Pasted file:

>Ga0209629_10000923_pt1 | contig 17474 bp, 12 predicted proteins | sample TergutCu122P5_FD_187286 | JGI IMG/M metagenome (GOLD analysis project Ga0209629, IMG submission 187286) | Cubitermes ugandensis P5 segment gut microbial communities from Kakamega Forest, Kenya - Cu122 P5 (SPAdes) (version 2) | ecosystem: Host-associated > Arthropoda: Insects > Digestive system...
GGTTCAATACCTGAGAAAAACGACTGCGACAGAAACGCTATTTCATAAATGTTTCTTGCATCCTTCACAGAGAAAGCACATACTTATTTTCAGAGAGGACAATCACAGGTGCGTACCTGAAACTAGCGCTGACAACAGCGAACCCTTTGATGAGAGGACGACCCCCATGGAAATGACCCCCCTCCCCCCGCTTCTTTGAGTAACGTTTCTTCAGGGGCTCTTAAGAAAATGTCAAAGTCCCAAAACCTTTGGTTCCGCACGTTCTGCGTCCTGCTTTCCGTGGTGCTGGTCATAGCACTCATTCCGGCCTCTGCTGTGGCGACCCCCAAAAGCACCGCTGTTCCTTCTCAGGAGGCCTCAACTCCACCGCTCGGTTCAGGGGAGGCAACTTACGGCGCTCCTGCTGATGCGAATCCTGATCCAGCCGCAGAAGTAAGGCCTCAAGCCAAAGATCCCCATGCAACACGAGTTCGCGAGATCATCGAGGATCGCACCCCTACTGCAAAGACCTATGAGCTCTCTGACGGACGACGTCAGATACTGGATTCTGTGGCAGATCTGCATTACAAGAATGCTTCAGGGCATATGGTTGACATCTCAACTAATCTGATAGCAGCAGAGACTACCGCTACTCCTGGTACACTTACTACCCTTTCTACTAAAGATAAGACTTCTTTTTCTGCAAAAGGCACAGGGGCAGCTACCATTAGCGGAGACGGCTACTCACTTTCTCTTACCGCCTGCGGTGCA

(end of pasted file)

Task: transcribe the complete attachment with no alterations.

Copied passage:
>Ga0209629_10000923_pt1 | contig 17474 bp, 12 predicted proteins | sample TergutCu122P5_FD_187286 | JGI IMG/M metagenome (GOLD analysis project Ga0209629, IMG submission 187286) | Cubitermes ugandensis P5 segment gut microbial communities from Kakamega Forest, Kenya - Cu122 P5 (SPAdes) (version 2) | ecosystem: Host-associated > Arthropoda: Insects > Digestive system...
GGTTCAATACCTGAGAAAAACGACTGCGACAGAAACGCTATTTCATAAATGTTTCTTGCATCCTTCACAGAGAAAGCACATACTTATTTTCAGAGAGGACAATCACAGGTGCGTACCTGAAACTAGCGCTGACAACAGCGAACCCTTTGATGAGAGGACGACCCCCATGGAAATGACCCCCCTCCCCCCGCTTCTTTGAGTAACGTTTCTTCAGGGGCTCTTAAGAAAATGTCAAAGTCCCAAAACCTTTGGTTCCGCACGTTCTGCGTCCTGCTTTCCGTGGTGCTGGTCATAGCACTCATTCCGGCCTCTGCTGTGGCGACCCCCAAAAGCACCGCTGTTCCTTCTCAGGAGGCCTCAACTCCACCGCTCGGTTCAGGGGAGGCAACTTACGGCGCTCCTGCTGATGCGAATCCTGATCCAGCCGCAGAAGTAAGGCCTCAAGCCAAAGATCCCCATGCAACACGAGTTCGCGAGATCATCGAGGATCGCACCCCTACTGCAAAGACCTATGAGCTCTCTGACGGACGACGTCAGATACTGGATTCTGTGGCAGATCTGCATTACAAGAATGCTTCAGGGCATATGGTTGACATCTCAACTAATCTGATAGCAGCAGAGACTACCGCTACTCCTGGTACACTTACTACCCTTTCTACTAAAGATAAGACTTCTTTTTCTGCAAAAGGCACAGGGGCAGCTACCATTAGCGGAGACGGCTACTCACTTTCTCTTACCGCCTGCGGTGCA